Date released: September 15, 2021
15 September 2021: Ossian Smyth TD, Minister of State with responsibility for Public Procurement and eGovernment at the Department of Public Expenditure and Reform (DPER) and with special responsibility for Communications and Circular Economy at the Department of Environment, Climate and Communications (DECC), today launched the Environmental Protection Agency’s (EPA) Green Public Procurement: Guidance for the Public Sector at the EPA’s online Circular Economy Conference 2021.
This EPA guidance provides step-by-step instructions and criteria for implementing green public procurement in line with policy and legislation for use when procuring goods and services across the public sector.
Speaking at the launch, Minister Smyth said:
“Each year the State spends billions of euro on goods and services to support the delivery of vital services to the public. Our Climate Action Plan sets out an ambition to ensure that this significant expenditure is managed in an environmentally responsible way. The Office of Government Procurement, for which I am responsible, is leading on this work through including Green Public Procurement in its framework agreements, for example by providing alternatives to single use plastics.
This new guidance from the EPA will be of assistance to all public servants who find themselves procuring goods and services by providing practical support on how to include realistic and measurable green targets in their contracts with suppliers.”
The guidance is aimed primarily at those responsible for procurement in the public sector in central and local government, state agencies and other public bodies such as universities, hospitals and schools. It will also be of interest to the private sector when responding to tenders or applying green criteria in their own procurement.
Addressing the conference today, Laura Burke, Director General of the EPA said:
“Green public procurement has an important role in Ireland’s move to a green and circular economy, where waste and resource use are minimised and the value of products and materials are maintained in the economy for as long as possible. The EPA Green Public Procurement: Guidance for the Public Sector supports this transition.”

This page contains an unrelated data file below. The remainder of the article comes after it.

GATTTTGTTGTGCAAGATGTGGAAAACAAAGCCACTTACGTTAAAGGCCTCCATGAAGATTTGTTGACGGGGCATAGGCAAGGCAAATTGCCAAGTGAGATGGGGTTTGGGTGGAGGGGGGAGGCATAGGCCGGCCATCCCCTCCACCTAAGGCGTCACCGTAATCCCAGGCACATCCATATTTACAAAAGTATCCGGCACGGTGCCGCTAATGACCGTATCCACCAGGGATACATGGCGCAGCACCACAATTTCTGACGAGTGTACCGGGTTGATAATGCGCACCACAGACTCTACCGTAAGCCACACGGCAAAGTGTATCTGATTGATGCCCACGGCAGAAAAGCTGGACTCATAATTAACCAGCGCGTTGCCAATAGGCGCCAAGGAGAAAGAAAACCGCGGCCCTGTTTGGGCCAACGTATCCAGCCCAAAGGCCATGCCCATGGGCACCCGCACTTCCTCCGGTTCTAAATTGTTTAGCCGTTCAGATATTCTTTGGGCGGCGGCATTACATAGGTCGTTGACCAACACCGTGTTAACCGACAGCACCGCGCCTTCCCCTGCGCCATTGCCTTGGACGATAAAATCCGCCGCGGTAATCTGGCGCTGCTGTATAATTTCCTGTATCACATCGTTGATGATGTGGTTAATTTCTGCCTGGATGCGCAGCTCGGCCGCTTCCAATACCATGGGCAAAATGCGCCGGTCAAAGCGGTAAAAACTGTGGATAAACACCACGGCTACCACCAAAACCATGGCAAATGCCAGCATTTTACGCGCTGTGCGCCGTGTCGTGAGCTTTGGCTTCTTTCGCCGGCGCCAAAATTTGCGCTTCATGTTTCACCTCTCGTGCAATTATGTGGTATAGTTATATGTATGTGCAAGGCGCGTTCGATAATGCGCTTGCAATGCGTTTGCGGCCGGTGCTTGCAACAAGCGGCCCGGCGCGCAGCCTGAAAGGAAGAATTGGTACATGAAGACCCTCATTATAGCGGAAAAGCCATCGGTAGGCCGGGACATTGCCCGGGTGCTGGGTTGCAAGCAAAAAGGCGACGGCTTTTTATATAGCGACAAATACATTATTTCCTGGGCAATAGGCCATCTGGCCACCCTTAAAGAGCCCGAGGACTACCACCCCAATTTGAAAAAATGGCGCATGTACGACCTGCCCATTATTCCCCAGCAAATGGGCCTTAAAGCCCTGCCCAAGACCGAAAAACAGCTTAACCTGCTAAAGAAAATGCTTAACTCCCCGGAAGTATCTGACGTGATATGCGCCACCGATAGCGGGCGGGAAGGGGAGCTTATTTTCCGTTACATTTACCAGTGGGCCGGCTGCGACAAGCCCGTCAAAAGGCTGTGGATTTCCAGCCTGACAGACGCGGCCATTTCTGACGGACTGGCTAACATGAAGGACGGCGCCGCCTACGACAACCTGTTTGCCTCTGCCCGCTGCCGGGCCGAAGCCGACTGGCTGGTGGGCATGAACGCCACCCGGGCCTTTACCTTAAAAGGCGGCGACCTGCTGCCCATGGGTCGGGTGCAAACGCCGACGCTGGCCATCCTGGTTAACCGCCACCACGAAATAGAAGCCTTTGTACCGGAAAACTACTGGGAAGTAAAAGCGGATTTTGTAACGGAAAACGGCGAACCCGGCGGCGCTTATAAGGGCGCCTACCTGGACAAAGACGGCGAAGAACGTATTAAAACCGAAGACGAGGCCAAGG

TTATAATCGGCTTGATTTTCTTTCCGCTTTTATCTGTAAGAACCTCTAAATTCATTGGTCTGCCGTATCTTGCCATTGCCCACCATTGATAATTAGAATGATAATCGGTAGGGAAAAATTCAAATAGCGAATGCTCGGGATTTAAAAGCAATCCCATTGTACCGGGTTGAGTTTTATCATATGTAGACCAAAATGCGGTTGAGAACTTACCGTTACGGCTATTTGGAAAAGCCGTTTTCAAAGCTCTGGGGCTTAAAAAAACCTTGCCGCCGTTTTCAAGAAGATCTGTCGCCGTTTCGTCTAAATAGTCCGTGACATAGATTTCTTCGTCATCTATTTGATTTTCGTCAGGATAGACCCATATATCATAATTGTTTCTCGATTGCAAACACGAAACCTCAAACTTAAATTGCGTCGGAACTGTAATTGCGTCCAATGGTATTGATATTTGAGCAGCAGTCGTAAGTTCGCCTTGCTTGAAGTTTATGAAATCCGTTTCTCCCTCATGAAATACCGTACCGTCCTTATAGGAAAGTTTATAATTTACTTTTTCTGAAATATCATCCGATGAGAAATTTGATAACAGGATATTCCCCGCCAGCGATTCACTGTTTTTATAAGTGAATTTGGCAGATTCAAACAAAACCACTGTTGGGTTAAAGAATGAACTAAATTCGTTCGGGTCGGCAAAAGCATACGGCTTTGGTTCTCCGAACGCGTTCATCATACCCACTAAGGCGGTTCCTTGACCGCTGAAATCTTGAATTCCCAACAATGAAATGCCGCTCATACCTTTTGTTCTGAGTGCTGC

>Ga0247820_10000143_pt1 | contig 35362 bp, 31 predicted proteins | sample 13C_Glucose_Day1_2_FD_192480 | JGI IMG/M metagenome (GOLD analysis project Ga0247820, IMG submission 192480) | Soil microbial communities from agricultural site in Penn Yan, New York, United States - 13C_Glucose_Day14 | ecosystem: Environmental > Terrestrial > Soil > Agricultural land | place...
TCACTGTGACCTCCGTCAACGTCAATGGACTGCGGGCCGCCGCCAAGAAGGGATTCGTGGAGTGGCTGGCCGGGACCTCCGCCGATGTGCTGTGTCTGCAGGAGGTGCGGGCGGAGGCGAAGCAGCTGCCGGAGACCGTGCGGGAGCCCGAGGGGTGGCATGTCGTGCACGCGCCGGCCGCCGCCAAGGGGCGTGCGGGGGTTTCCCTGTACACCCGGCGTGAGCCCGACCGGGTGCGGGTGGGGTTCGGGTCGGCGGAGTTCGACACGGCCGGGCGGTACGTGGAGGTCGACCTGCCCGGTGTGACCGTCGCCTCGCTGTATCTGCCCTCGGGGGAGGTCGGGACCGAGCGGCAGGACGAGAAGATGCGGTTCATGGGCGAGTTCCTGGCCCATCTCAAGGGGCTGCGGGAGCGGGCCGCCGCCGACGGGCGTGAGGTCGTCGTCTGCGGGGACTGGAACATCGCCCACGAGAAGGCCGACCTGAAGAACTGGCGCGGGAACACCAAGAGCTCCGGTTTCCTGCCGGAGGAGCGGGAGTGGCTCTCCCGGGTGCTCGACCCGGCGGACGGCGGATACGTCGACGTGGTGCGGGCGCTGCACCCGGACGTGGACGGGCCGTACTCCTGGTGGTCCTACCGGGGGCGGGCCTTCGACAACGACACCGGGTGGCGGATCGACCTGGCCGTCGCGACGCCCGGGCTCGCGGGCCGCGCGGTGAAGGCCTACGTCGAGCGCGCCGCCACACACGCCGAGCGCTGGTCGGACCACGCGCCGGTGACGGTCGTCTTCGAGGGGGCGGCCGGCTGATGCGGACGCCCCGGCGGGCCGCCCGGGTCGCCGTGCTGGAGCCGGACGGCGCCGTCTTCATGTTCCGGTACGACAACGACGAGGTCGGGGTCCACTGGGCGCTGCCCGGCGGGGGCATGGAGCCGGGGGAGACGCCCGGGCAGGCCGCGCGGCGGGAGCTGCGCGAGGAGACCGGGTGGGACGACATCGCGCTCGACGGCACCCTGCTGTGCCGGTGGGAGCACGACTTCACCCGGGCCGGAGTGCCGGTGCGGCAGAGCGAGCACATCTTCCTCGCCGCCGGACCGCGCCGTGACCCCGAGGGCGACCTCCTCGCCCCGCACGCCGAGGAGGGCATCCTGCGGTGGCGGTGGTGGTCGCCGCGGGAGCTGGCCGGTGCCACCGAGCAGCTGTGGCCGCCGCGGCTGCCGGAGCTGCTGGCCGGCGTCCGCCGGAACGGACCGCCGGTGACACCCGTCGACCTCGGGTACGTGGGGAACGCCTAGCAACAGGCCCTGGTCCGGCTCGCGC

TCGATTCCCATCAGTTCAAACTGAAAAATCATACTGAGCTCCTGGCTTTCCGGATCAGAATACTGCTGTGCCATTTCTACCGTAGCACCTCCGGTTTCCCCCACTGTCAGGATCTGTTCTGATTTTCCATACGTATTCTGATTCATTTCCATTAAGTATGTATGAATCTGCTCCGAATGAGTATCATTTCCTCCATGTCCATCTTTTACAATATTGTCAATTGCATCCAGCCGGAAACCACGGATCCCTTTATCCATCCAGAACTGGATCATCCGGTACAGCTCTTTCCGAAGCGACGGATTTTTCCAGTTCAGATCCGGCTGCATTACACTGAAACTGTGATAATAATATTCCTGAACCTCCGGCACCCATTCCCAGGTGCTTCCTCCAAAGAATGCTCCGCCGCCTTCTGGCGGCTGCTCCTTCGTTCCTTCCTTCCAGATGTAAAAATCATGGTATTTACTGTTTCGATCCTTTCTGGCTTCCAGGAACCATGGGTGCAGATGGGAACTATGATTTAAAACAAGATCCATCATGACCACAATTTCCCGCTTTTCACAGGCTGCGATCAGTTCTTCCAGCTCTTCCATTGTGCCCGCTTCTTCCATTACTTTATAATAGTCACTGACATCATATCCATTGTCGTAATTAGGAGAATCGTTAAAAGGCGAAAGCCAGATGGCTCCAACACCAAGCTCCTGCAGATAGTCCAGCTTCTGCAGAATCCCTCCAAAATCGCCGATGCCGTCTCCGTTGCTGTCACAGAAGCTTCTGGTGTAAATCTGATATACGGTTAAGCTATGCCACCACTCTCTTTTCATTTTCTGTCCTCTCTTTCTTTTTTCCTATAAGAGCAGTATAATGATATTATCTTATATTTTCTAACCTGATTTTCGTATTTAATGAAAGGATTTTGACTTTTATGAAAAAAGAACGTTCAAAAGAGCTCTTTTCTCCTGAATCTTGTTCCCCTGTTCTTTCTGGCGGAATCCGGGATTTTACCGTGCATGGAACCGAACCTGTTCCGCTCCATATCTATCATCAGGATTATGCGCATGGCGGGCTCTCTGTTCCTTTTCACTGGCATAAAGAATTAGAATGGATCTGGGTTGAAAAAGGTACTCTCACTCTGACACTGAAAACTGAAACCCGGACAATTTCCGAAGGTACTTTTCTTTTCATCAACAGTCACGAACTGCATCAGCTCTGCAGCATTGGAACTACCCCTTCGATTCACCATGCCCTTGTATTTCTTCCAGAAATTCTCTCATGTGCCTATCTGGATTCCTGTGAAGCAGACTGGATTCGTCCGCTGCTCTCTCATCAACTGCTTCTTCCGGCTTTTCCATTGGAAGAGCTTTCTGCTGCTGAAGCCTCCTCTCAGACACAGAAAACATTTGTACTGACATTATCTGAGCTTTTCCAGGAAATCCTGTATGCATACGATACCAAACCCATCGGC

“This guidance is timely with an increased focus on policy measures to expand and strengthen the usage of green public procurement. With a purchasing power of approximately €20 billion annually, the public sector has significant opportunity to stimulate the provision of more resource-efficient, less polluting goods, services and works within the marketplace by implementing green public procurement.”
The guidance forms a part of a suite of EPA supports to deliver green public procurement, which include developing and delivering green public procurement training, and monitoring and reporting on green public procurement implementation by government departments.
The EPA’s Circular Economy Conference 2021: Ireland’s move to a new economy takes place online 15 & 16 September and today features a session focussing on Green Public Procurement to coincide with the launch of the guidance. For more info: EPA’s Circular Economy Conference 2021.
Notes to Editor
Originally published in 2014 the guidance has been substantially revised, to bring it up to date with Irish and EU policy and legislation. A wide range of public and private sector stakeholders were consulted during the review process.
The guidance and ten criteria sets relating to procurement of road transport vehicles and services; ICT products and services (including data centres); food and catering services; cleaning products and services; design, construction and management of office buildings; indoor and outdoor lighting; paper products and printing services; heating equipment; energy-related products; and textile products and services can be downloaded here.
Green Public Procurement is a process where public authorities seek to source goods, services or works with a reduced environmental impact. GPP is acknowledged as a vital policy lever in meeting environmental policy objectives.
A circular economy aims to reduce waste at all stages of the economic cycle and ensure materials are used as efficiently as possible. It challenges us to move from the current linear economic model of ‘Take-Make-Use-Dispose’ to a more efficient and low-carbon circular economy. Waste prevention, a central concept of the circular economy, challenges us to review our existing design, production, distribution and consumption of products.